Redbaiter is really a member of the NZ Communist Party on a secret mission to discredit NZ conservatism.

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  48. Redbaiter (6,480 comments) says:

    “How do you think communist and other revolutionary parties came into existence in the first place?”

    Mostly through murder and bolshevikism. However to suggest that the conditions that existed then are in any way similar to what exists today is silly.

    You lefties have to stop asking everyone else to pick up the tab for your own bad judgment. And you also have to stop threatening society with violence if they do not.

    If you go to university and get a degree in sociology when there is no demand for that profession then you can’t expect that degree to make you rich no matter how hard you work. On the other hand, some engineering disciplines today are well paid.

    Why should the engineers be compelled by corrupt socialist politicians to give part of their earnings to the sociologists?

    It was the sociologists own damn foolishness that condemned them to low wages in the first place?

    The sociologists just have to live with their decisions, and there are many more honest alternatives to raising their income before they need to start voting for cynical socialist politicians who will steal the engineers’ income for them in return for the sociologist’s vote.

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  49. Redbaiter (6,480 comments) says:

    “Redbaiter is really a member of the NZ Communist Party on a secret mission to discredit NZ conservatism.”

    One thing that always makes me laugh Tom is commies and other assorted left wingers trying to tell me they understand what Conservatism is.

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  50. Tom Jackson (2,235 comments) says:

    On the other hand, some engineering disciplines today are well paid.

    The people I’m talking about majored in the hard sciences, numb nuts.

    Once again, you fail.

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  51. MikeS (20 comments) says:

    “if dairy farmers and tourism operators have a good year, more children would be said to live in poverty because the median income would rise.”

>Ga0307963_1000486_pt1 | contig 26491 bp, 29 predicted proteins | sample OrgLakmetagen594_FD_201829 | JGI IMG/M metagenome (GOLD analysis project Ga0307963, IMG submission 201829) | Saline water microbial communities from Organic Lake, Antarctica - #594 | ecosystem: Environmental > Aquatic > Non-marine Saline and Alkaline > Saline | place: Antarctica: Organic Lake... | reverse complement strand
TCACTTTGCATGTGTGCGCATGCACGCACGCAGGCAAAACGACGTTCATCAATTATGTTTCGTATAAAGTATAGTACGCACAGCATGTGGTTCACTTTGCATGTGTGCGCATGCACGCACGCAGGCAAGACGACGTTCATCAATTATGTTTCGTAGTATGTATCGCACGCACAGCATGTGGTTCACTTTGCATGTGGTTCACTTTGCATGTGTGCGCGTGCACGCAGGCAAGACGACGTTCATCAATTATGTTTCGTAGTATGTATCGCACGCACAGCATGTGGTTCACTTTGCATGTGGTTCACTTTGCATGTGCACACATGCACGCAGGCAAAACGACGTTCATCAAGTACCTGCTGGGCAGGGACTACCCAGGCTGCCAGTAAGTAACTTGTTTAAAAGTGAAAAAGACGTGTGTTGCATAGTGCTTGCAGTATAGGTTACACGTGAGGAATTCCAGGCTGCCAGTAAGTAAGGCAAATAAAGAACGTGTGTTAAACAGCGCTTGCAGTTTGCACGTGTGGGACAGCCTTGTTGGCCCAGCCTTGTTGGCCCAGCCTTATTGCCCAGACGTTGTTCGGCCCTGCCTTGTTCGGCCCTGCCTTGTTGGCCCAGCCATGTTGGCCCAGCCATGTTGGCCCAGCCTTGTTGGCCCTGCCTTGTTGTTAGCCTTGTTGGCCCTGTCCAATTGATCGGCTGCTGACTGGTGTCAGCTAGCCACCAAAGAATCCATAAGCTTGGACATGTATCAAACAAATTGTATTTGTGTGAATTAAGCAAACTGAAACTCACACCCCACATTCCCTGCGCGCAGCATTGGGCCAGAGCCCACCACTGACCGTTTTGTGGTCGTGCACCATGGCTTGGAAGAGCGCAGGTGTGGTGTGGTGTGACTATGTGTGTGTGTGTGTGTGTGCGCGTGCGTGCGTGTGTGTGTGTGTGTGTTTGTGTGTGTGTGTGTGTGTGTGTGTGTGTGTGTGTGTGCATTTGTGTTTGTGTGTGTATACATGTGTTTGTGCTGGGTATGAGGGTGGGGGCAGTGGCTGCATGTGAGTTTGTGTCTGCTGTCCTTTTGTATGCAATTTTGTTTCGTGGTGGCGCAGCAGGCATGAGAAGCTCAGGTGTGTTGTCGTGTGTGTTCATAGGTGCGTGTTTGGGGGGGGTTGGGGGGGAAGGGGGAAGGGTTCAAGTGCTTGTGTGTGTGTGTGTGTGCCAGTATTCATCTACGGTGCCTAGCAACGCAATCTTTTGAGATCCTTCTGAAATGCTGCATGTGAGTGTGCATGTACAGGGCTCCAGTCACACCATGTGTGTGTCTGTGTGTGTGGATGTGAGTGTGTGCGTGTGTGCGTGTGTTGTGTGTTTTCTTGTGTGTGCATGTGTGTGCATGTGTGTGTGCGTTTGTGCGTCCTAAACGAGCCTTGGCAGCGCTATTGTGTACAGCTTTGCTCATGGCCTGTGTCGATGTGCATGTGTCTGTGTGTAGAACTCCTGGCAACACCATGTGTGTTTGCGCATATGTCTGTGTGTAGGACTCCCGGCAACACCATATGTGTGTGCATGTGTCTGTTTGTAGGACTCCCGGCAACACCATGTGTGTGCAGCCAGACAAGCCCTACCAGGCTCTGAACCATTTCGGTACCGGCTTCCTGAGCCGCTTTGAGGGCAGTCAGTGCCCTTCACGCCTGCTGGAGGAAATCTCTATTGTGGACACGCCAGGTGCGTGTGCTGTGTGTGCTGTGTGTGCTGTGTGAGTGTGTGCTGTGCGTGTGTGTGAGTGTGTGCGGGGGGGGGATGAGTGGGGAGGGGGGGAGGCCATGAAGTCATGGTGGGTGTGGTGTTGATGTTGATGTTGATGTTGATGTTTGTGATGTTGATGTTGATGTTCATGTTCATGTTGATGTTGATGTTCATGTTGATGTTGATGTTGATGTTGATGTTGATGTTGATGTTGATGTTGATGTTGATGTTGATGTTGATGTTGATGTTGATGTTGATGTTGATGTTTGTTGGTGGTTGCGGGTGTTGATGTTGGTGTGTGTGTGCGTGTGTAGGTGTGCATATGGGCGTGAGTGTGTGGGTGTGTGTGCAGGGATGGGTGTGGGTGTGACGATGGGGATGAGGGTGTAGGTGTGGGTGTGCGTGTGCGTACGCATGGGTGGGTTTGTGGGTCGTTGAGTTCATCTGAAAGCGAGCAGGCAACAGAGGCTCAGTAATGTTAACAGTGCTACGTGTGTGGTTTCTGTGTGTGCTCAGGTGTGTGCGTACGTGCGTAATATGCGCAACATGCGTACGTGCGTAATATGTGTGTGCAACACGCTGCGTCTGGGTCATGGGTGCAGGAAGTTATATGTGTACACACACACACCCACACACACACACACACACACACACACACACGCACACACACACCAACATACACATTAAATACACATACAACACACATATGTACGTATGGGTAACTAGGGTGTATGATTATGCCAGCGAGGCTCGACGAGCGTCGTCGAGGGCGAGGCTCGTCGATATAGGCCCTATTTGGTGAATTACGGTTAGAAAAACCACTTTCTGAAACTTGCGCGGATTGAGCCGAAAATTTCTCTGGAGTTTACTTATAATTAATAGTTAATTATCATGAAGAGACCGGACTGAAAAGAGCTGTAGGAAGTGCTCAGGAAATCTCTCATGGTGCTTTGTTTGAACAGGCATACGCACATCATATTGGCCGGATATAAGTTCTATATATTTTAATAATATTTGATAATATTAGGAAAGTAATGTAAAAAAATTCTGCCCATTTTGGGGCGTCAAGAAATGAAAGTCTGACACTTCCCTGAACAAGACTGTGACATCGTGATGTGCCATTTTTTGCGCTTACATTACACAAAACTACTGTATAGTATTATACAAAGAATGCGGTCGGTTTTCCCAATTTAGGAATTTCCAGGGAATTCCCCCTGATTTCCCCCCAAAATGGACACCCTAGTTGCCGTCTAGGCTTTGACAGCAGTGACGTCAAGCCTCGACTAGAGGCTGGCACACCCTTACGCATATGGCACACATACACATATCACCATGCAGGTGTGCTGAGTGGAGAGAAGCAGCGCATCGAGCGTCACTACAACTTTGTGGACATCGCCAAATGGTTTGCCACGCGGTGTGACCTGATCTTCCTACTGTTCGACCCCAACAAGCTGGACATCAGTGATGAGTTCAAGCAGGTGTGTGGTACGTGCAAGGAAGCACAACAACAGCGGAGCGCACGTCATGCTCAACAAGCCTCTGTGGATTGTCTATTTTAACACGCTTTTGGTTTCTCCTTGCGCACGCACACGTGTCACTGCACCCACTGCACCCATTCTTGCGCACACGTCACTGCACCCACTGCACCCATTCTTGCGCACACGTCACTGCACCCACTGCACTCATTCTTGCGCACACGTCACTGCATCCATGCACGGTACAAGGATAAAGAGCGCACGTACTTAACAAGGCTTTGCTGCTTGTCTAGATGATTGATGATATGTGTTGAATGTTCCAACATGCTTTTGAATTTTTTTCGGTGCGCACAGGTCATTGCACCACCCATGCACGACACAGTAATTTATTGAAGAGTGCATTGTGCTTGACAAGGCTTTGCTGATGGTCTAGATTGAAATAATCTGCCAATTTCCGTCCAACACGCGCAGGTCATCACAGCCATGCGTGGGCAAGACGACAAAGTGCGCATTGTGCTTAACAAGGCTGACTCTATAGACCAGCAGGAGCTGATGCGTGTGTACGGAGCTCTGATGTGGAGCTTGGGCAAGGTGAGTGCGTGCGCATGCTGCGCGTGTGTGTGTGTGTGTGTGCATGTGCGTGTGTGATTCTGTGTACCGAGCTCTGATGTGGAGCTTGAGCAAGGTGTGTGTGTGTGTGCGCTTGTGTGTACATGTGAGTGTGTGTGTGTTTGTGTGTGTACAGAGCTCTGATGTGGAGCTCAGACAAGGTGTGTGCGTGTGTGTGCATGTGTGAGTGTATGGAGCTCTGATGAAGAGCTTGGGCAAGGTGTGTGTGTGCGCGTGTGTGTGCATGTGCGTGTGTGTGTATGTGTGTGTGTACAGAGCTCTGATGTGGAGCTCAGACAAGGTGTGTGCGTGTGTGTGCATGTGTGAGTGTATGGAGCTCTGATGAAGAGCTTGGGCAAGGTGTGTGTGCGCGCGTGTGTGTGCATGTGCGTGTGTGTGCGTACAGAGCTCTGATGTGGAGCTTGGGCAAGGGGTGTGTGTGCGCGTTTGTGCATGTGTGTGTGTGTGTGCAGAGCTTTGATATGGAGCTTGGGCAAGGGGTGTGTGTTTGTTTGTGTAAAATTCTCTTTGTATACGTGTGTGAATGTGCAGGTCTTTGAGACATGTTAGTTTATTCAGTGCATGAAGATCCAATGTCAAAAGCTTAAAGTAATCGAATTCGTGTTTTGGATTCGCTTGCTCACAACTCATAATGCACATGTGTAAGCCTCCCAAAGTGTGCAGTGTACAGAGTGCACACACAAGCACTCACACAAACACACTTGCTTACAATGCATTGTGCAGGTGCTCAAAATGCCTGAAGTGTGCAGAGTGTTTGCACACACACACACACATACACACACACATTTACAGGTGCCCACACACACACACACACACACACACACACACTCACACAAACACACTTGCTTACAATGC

- Utter crap. How does he get the median rising from the stated case?

    “In net terms, the 44% of households earning under $50,000 pay no income tax at all.”
    - Again utter crap. What about all the people on less than 50k that are single or have no kids?

    @Redbaiter – Your comment about Detroit clearly shows you have absolutely no clue at all.

    Must be a bitter pill for many of you guys who worship economic growth, that since the very first labour government, economic growth has been higher under every single labour government compared to the corresponding national government and overall, economic growth is on average 3% higher under labour than under national.

    That said, economic growth under our current economic and monetary system is not a good thing. You only have to look at the first law of sustainability and understand the exponential function to see that. It is a mathematical certainty that our economic system will collapse entirely if we continue as we are.

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  52. Psycho Milt (1,975 comments) says:

    - Utter crap. How does he get the median rising from the stated case?

    Simple – either he doesn’t know the difference between median and mean, or he’s willing to bet a lot of the NBR’s readers don’t. Given that he quoted it, I guess DPF is also willing to bet a lot of Kiwiblog’s readers don’t know the difference (which, when you read the comments, seems a fairly safe bet).